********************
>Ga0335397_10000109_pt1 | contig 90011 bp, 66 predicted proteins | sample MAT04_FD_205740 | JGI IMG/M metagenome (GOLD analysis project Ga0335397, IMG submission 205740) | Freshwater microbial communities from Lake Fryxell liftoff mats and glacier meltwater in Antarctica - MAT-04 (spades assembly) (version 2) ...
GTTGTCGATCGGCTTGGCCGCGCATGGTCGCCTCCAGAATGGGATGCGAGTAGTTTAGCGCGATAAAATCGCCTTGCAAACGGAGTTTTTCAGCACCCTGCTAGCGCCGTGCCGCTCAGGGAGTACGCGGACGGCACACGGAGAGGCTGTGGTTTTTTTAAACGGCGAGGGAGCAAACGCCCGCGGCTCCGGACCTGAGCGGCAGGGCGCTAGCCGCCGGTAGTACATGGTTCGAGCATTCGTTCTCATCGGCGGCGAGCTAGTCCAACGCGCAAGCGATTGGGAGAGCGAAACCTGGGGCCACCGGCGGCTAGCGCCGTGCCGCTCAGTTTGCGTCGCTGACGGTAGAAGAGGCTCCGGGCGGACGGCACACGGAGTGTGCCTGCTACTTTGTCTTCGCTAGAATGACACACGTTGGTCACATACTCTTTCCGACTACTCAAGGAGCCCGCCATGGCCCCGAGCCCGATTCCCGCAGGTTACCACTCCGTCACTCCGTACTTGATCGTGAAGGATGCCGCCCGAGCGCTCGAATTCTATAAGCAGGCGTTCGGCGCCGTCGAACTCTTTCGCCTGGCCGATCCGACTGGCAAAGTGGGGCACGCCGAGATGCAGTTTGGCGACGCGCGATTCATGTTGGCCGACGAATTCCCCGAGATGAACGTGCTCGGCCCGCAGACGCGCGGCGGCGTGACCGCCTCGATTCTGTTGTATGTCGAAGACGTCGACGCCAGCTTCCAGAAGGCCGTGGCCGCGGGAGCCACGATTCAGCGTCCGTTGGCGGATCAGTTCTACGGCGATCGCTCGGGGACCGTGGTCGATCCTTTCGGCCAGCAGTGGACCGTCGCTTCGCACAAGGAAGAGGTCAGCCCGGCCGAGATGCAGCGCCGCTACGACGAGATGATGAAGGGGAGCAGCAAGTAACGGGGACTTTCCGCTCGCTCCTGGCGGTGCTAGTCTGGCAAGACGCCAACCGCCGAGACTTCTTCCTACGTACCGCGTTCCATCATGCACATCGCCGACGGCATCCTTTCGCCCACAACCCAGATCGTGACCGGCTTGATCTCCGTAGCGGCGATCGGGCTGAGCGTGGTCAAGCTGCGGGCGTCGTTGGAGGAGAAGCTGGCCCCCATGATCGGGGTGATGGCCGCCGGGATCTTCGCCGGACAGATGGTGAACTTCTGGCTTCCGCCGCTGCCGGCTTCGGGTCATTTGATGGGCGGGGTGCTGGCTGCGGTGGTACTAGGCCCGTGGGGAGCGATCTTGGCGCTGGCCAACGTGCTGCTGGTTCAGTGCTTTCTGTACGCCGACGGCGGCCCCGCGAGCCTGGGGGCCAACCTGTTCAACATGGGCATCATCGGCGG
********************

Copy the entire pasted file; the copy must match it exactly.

>Ga0335397_10000109_pt1 | contig 90011 bp, 66 predicted proteins | sample MAT04_FD_205740 | JGI IMG/M metagenome (GOLD analysis project Ga0335397, IMG submission 205740) | Freshwater microbial communities from Lake Fryxell liftoff mats and glacier meltwater in Antarctica - MAT-04 (spades assembly) (version 2) ...
GTTGTCGATCGGCTTGGCCGCGCATGGTCGCCTCCAGAATGGGATGCGAGTAGTTTAGCGCGATAAAATCGCCTTGCAAACGGAGTTTTTCAGCACCCTGCTAGCGCCGTGCCGCTCAGGGAGTACGCGGACGGCACACGGAGAGGCTGTGGTTTTTTTAAACGGCGAGGGAGCAAACGCCCGCGGCTCCGGACCTGAGCGGCAGGGCGCTAGCCGCCGGTAGTACATGGTTCGAGCATTCGTTCTCATCGGCGGCGAGCTAGTCCAACGCGCAAGCGATTGGGAGAGCGAAACCTGGGGCCACCGGCGGCTAGCGCCGTGCCGCTCAGTTTGCGTCGCTGACGGTAGAAGAGGCTCCGGGCGGACGGCACACGGAGTGTGCCTGCTACTTTGTCTTCGCTAGAATGACACACGTTGGTCACATACTCTTTCCGACTACTCAAGGAGCCCGCCATGGCCCCGAGCCCGATTCCCGCAGGTTACCACTCCGTCACTCCGTACTTGATCGTGAAGGATGCCGCCCGAGCGCTCGAATTCTATAAGCAGGCGTTCGGCGCCGTCGAACTCTTTCGCCTGGCCGATCCGACTGGCAAAGTGGGGCACGCCGAGATGCAGTTTGGCGACGCGCGATTCATGTTGGCCGACGAATTCCCCGAGATGAACGTGCTCGGCCCGCAGACGCGCGGCGGCGTGACCGCCTCGATTCTGTTGTATGTCGAAGACGTCGACGCCAGCTTCCAGAAGGCCGTGGCCGCGGGAGCCACGATTCAGCGTCCGTTGGCGGATCAGTTCTACGGCGATCGCTCGGGGACCGTGGTCGATCCTTTCGGCCAGCAGTGGACCGTCGCTTCGCACAAGGAAGAGGTCAGCCCGGCCGAGATGCAGCGCCGCTACGACGAGATGATGAAGGGGAGCAGCAAGTAACGGGGACTTTCCGCTCGCTCCTGGCGGTGCTAGTCTGGCAAGACGCCAACCGCCGAGACTTCTTCCTACGTACCGCGTTCCATCATGCACATCGCCGACGGCATCCTTTCGCCCACAACCCAGATCGTGACCGGCTTGATCTCCGTAGCGGCGATCGGGCTGAGCGTGGTCAAGCTGCGGGCGTCGTTGGAGGAGAAGCTGGCCCCCATGATCGGGGTGATGGCCGCCGGGATCTTCGCCGGACAGATGGTGAACTTCTGGCTTCCGCCGCTGCCGGCTTCGGGTCATTTGATGGGCGGGGTGCTGGCTGCGGTGGTACTAGGCCCGTGGGGAGCGATCTTGGCGCTGGCCAACGTGCTGCTGGTTCAGTGCTTTCTGTACGCCGACGGCGGCCCCGCGAGCCTGGGGGCCAACCTGTTCAACATGGGCATCATCGGCGG